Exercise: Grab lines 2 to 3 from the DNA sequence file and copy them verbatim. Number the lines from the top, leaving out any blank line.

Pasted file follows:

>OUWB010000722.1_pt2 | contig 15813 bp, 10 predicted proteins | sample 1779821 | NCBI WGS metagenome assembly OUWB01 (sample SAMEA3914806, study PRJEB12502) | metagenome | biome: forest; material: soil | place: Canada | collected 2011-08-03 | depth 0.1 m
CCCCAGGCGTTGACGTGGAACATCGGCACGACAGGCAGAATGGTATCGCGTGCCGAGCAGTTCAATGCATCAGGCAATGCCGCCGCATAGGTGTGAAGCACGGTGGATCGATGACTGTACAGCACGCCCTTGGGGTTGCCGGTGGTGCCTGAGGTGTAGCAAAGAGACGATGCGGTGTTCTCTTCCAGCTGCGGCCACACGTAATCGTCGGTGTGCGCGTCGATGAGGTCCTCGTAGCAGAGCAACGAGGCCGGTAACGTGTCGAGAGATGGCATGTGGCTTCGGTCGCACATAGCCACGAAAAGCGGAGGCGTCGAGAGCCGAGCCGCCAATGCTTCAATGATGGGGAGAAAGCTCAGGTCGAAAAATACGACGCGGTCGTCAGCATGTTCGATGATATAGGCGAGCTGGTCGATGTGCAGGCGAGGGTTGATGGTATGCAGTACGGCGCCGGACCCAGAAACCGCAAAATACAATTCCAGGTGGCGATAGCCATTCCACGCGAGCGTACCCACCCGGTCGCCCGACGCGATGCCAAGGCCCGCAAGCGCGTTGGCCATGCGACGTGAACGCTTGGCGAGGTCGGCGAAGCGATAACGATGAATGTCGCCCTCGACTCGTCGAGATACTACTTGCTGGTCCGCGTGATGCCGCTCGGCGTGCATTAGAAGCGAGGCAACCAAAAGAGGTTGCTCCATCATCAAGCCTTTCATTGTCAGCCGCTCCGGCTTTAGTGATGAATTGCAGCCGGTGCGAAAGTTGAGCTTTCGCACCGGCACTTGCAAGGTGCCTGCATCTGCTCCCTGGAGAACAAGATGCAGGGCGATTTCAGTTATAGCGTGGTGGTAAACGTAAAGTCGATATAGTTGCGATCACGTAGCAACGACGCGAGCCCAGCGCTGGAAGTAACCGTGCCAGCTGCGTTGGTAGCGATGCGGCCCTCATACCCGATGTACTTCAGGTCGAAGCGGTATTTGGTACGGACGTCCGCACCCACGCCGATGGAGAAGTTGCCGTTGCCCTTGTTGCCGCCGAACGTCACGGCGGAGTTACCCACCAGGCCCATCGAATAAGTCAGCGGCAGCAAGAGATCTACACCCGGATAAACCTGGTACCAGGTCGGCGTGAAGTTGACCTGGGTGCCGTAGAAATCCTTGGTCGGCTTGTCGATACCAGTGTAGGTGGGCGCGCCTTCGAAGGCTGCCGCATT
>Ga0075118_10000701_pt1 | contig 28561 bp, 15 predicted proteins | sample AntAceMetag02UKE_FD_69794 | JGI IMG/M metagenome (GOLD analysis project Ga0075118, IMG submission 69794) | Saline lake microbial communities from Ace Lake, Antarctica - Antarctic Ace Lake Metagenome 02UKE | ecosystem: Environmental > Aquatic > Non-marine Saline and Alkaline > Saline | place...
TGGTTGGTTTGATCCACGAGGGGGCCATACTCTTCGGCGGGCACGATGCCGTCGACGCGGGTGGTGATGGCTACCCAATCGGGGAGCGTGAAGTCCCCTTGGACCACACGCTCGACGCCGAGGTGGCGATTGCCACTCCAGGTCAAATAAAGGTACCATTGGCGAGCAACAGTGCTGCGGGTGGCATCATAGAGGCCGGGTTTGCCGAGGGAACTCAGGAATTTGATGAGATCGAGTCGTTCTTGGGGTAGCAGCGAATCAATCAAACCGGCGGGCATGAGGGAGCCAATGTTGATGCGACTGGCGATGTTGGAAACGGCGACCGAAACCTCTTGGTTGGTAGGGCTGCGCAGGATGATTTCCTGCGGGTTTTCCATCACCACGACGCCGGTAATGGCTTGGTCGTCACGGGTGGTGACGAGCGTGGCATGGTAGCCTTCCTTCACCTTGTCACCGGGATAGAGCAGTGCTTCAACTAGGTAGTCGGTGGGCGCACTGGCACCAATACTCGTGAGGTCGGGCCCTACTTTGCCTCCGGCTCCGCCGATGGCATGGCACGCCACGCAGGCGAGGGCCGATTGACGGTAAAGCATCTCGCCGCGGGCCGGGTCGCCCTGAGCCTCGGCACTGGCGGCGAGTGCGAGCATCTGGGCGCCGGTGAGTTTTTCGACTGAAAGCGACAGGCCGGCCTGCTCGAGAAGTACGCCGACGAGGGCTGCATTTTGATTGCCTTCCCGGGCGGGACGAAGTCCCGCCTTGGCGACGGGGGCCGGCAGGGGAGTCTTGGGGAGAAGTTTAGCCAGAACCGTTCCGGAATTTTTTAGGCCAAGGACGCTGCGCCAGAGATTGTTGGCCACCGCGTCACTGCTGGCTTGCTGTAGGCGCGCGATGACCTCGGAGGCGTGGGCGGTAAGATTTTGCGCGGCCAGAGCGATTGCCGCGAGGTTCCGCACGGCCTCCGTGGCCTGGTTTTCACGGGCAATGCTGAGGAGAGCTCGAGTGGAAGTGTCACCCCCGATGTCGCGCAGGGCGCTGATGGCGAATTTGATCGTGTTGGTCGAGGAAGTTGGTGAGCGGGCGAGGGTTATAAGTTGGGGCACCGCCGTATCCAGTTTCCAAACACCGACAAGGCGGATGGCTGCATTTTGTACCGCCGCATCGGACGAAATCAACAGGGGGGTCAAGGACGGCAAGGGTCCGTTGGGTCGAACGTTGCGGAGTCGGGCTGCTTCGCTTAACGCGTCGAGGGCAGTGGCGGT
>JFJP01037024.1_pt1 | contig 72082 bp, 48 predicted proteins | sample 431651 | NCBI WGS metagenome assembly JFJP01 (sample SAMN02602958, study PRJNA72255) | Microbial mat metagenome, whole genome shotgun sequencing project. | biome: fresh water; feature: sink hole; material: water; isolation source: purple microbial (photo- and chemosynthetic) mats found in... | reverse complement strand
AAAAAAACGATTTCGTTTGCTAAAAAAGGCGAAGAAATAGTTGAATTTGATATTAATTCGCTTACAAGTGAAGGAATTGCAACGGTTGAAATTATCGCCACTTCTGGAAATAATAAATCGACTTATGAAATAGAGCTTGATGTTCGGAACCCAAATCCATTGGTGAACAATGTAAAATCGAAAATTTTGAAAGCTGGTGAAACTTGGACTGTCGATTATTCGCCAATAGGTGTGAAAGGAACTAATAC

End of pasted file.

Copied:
CCCCAGGCGTTGACGTGGAACATCGGCACGACAGGCAGAATGGTATCGCGTGCCGAGCAGTTCAATGCATCAGGCAATGCCGCCGCATAGGTGTGAAGCACGGTGGATCGATGACTGTACAGCACGCCCTTGGGGTTGCCGGTGGTGCCTGAGGTGTAGCAAAGAGACGATGCGGTGTTCTCTTCCAGCTGCGGCCACACGTAATCGTCGGTGTGCGCGTCGATGAGGTCCTCGTAGCAGAGCAACGAGGCCGGTAACGTGTCGAGAGATGGCATGTGGCTTCGGTCGCACATAGCCACGAAAAGCGGAGGCGTCGAGAGCCGAGCCGCCAATGCTTCAATGATGGGGAGAAAGCTCAGGTCGAAAAATACGACGCGGTCGTCAGCATGTTCGATGATATAGGCGAGCTGGTCGATGTGCAGGCGAGGGTTGATGGTATGCAGTACGGCGCCGGACCCAGAAACCGCAAAATACAATTCCAGGTGGCGATAGCCATTCCACGCGAGCGTACCCACCCGGTCGCCCGACGCGATGCCAAGGCCCGCAAGCGCGTTGGCCATGCGACGTGAACGCTTGGCGAGGTCGGCGAAGCGATAACGATGAATGTCGCCCTCGACTCGTCGAGATACTACTTGCTGGTCCGCGTGATGCCGCTCGGCGTGCATTAGAAGCGAGGCAACCAAAAGAGGTTGCTCCATCATCAAGCCTTTCATTGTCAGCCGCTCCGGCTTTAGTGATGAATTGCAGCCGGTGCGAAAGTTGAGCTTTCGCACCGGCACTTGCAAGGTGCCTGCATCTGCTCCCTGGAGAACAAGATGCAGGGCGATTTCAGTTATAGCGTGGTGGTAAACGTAAAGTCGATATAGTTGCGATCACGTAGCAACGACGCGAGCCCAGCGCTGGAAGTAACCGTGCCAGCTGCGTTGGTAGCGATGCGGCCCTCATACCCGATGTACTTCAGGTCGAAGCGGTATTTGGTACGGACGTCCGCACCCACGCCGATGGAGAAGTTGCCGTTGCCCTTGTTGCCGCCGAACGTCACGGCGGAGTTACCCACCAGGCCCATCGAATAAGTCAGCGGCAGCAAGAGATCTACACCCGGATAAACCTGGTACCAGGTCGGCGTGAAGTTGACCTGGGTGCCGTAGAAATCCTTGGTCGGCTTGTCGATACCAGTGTAGGTGGGCGCGCCTTCGAAGGCTGCCGCATT
>Ga0075118_10000701_pt1 | contig 28561 bp, 15 predicted proteins | sample AntAceMetag02UKE_FD_69794 | JGI IMG/M metagenome (GOLD analysis project Ga0075118, IMG submission 69794) | Saline lake microbial communities from Ace Lake, Antarctica - Antarctic Ace Lake Metagenome 02UKE | ecosystem: Environmental > Aquatic > Non-marine Saline and Alkaline > Saline | place...